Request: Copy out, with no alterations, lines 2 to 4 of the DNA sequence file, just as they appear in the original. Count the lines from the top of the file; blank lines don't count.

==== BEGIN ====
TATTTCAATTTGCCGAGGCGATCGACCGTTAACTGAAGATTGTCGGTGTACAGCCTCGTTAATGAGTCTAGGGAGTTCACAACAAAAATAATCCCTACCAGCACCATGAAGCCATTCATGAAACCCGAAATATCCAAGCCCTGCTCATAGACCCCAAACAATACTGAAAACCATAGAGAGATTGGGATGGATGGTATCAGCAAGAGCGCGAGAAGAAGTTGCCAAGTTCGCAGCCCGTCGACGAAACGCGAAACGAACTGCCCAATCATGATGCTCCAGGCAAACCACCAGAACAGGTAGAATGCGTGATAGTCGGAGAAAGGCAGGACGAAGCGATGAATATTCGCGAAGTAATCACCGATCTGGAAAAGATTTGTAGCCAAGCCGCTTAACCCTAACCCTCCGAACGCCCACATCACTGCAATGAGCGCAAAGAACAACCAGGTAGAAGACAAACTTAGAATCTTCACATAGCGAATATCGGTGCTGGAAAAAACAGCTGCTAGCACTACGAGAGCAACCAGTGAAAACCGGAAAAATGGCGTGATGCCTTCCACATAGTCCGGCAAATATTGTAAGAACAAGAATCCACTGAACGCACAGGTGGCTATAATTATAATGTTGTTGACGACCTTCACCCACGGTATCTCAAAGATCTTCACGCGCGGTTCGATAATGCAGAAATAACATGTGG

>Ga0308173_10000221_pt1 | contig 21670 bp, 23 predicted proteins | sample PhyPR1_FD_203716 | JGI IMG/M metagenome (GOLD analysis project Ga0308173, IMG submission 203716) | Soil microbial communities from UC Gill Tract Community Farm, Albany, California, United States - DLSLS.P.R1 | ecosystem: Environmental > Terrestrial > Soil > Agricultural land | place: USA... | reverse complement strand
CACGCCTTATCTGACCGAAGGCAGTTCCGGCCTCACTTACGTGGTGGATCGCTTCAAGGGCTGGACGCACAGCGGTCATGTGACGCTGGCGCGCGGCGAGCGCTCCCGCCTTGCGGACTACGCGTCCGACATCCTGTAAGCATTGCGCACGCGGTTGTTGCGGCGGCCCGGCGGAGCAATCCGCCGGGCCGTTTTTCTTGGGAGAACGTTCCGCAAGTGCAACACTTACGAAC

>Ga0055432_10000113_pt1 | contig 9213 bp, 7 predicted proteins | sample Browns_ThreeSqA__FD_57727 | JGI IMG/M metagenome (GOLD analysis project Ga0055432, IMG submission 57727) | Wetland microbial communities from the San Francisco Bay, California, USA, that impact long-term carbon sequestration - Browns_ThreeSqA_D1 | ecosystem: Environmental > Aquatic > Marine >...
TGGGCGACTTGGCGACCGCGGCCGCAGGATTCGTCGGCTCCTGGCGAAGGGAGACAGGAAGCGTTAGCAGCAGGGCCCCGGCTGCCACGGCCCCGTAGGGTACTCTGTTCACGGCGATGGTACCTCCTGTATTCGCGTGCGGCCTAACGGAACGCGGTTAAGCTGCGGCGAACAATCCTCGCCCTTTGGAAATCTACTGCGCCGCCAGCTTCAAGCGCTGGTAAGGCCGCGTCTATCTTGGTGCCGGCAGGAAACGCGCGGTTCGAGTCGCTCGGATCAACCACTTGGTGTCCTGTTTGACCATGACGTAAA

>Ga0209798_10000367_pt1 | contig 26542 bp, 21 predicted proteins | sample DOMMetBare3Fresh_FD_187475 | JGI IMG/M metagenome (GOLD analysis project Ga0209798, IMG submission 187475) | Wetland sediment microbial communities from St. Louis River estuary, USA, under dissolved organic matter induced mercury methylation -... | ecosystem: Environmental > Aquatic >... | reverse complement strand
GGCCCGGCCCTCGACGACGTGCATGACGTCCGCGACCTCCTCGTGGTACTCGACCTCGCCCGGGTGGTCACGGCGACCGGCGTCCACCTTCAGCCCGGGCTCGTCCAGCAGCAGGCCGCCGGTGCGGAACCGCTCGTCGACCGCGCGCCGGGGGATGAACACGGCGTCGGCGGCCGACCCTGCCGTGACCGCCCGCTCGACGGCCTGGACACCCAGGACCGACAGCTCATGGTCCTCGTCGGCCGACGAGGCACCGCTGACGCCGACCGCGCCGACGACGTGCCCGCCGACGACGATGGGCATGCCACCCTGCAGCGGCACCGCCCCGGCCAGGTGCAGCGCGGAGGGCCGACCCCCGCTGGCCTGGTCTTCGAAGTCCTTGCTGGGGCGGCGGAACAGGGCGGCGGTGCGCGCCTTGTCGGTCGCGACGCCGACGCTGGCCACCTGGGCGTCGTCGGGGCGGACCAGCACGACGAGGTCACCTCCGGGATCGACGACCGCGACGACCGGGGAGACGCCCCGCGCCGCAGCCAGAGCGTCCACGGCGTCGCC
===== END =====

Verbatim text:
>Ga0308173_10000221_pt1 | contig 21670 bp, 23 predicted proteins | sample PhyPR1_FD_203716 | JGI IMG/M metagenome (GOLD analysis project Ga0308173, IMG submission 203716) | Soil microbial communities from UC Gill Tract Community Farm, Albany, California, United States - DLSLS.P.R1 | ecosystem: Environmental > Terrestrial > Soil > Agricultural land | place: USA... | reverse complement strand
CACGCCTTATCTGACCGAAGGCAGTTCCGGCCTCACTTACGTGGTGGATCGCTTCAAGGGCTGGACGCACAGCGGTCATGTGACGCTGGCGCGCGGCGAGCGCTCCCGCCTTGCGGACTACGCGTCCGACATCCTGTAAGCATTGCGCACGCGGTTGTTGCGGCGGCCCGGCGGAGCAATCCGCCGGGCCGTTTTTCTTGGGAGAACGTTCCGCAAGTGCAACACTTACGAAC

>Ga0055432_10000113_pt1 | contig 9213 bp, 7 predicted proteins | sample Browns_ThreeSqA__FD_57727 | JGI IMG/M metagenome (GOLD analysis project Ga0055432, IMG submission 57727) | Wetland microbial communities from the San Francisco Bay, California, USA, that impact long-term carbon sequestration - Browns_ThreeSqA_D1 | ecosystem: Environmental > Aquatic > Marine >...